- Be conscious that people are different and respect those differences
- Last but not the least, to be able of giving a lot of autonomy to their teams without losing track of their performance. They need to be a coach and a mentor to people but they can’t be a “mummy”, so a lot of times they need to trust 100% in their people and only act when it’s the perfect time.
Starting a new hub means a lot of processes and new things that need to be defined. What guidelines would you give in terms of defining a recruitment process?
That’s totally true but is also true that, in the beginning, you don’t have a lot of time to define every thing in the way that you wish.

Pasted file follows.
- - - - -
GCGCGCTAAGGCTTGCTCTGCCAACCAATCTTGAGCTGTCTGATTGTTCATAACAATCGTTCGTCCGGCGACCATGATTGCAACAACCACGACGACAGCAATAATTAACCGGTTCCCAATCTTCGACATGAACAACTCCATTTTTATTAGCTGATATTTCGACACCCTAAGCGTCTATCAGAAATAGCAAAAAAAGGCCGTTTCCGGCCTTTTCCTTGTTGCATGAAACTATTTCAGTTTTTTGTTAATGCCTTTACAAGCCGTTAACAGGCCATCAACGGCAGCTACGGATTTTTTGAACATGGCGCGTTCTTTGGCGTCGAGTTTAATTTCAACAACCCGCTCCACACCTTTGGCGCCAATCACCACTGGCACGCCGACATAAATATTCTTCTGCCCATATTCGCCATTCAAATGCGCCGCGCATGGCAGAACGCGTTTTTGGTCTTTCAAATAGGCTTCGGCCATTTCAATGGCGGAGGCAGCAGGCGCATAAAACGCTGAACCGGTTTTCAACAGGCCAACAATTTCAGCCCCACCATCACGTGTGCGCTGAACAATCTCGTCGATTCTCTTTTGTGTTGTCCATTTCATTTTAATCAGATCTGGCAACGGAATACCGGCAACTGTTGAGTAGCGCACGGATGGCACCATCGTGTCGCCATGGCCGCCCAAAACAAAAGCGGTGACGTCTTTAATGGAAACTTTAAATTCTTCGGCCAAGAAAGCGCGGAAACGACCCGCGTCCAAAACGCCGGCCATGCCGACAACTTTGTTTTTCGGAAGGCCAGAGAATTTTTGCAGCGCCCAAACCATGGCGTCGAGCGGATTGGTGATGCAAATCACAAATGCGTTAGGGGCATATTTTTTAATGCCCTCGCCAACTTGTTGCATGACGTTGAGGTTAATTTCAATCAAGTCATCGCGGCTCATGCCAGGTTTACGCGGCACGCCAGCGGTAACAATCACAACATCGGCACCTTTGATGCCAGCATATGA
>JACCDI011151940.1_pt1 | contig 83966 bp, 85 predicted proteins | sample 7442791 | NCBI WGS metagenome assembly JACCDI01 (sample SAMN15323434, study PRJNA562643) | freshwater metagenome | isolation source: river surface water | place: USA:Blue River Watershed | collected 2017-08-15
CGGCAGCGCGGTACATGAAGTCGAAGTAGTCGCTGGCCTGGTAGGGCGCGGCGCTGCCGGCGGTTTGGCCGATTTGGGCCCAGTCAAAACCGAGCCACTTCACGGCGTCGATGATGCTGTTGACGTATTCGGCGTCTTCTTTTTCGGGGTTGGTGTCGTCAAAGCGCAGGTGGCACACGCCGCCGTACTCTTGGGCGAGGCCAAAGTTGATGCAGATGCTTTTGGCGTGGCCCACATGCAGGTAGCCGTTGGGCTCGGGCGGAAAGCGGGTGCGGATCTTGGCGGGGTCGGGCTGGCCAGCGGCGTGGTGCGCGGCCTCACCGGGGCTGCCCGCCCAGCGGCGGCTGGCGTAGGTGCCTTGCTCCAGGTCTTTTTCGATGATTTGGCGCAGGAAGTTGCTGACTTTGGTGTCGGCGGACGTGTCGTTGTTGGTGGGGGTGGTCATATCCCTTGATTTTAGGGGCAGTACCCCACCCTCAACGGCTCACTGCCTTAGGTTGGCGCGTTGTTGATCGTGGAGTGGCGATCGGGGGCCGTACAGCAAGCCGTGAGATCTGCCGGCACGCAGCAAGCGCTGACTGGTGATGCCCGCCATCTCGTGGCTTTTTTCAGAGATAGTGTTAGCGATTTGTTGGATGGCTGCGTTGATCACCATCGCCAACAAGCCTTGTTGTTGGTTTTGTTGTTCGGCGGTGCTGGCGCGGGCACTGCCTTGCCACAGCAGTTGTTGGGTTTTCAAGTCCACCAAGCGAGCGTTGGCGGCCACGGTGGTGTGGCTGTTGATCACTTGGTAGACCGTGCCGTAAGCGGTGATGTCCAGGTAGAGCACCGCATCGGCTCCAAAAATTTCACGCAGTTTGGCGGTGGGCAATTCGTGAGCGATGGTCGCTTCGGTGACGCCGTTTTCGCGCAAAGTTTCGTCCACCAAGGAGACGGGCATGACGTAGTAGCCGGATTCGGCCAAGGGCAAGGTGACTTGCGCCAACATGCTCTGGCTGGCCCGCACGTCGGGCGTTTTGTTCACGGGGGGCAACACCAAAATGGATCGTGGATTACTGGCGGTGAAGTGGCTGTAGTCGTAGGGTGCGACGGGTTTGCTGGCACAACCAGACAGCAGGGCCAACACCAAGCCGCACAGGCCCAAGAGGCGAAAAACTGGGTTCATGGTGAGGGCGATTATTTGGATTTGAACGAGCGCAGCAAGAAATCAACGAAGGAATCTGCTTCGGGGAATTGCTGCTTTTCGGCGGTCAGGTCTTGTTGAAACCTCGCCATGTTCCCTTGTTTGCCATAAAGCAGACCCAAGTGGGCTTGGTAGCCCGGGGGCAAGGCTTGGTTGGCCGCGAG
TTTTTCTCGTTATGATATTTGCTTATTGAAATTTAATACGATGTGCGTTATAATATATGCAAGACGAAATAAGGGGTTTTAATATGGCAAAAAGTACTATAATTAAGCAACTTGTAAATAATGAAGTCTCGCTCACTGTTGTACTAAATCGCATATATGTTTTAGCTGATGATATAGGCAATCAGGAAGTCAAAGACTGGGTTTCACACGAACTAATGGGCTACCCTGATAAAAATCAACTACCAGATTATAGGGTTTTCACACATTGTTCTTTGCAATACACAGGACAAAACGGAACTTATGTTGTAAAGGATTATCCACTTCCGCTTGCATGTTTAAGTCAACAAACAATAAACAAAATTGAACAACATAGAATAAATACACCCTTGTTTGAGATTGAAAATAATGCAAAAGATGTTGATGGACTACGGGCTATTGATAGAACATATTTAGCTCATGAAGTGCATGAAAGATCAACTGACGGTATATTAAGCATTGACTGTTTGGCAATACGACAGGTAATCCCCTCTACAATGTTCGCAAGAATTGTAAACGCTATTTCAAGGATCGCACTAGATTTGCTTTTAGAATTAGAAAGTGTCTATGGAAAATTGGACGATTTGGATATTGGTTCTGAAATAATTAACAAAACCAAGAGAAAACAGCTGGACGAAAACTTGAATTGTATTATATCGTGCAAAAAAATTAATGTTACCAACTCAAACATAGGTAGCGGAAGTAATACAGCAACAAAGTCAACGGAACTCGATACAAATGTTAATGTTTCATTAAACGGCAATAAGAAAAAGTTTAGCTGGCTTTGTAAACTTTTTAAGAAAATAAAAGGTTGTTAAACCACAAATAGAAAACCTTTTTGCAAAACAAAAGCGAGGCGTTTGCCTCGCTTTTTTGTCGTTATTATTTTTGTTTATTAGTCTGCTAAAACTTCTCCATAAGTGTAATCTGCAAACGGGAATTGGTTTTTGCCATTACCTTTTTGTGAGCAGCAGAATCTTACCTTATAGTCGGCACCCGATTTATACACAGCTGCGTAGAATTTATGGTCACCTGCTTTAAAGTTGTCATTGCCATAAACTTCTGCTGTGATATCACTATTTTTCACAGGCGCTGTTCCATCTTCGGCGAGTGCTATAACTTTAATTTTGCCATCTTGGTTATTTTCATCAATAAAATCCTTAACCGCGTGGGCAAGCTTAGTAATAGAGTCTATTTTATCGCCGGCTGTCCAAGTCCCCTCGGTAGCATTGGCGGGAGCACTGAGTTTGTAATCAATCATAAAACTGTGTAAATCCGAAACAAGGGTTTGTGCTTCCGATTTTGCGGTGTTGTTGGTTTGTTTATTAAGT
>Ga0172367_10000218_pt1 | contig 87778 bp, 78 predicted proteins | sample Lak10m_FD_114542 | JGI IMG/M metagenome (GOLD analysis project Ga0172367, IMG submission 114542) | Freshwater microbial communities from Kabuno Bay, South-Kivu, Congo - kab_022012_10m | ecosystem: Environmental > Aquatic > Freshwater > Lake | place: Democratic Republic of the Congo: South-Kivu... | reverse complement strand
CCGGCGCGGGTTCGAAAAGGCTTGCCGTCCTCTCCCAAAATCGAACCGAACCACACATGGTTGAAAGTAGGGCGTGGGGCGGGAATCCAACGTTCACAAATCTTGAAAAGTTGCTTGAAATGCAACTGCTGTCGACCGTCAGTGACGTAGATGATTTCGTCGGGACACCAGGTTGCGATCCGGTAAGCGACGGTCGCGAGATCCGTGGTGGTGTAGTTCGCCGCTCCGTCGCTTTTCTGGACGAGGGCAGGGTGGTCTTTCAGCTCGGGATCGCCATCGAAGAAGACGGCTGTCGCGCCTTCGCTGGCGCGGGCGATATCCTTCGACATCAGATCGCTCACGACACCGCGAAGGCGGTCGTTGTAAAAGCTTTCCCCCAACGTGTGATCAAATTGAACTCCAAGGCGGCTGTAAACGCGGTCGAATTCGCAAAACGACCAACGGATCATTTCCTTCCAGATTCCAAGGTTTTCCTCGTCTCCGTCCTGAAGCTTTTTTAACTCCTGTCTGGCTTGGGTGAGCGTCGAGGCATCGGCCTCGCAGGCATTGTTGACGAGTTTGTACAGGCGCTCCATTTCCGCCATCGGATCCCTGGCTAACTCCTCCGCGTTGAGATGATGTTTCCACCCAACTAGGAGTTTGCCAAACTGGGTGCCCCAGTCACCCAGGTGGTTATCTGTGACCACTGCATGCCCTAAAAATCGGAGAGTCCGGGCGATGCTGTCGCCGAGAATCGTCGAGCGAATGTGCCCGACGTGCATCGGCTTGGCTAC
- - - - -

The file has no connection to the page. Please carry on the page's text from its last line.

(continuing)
To define a good recruitment process you need to talk and involve a lot of people (stakeholders). First you need to understand which roles the business demand and why they need them. Following, you need to make sure those roles are important and that they will have an impact in the organization. You also need to have a good understanding of the technical skills and the level of expertise really needed, everyone will tell they want the best in the market but most of the cases it isn’t true. Of course it is also crucial to know properly your “clients” and understand which type of soft-skills they value more. After understanding the roles and their specification you should see how your competitors are doing and “copy” the good practices and change the bad things about it.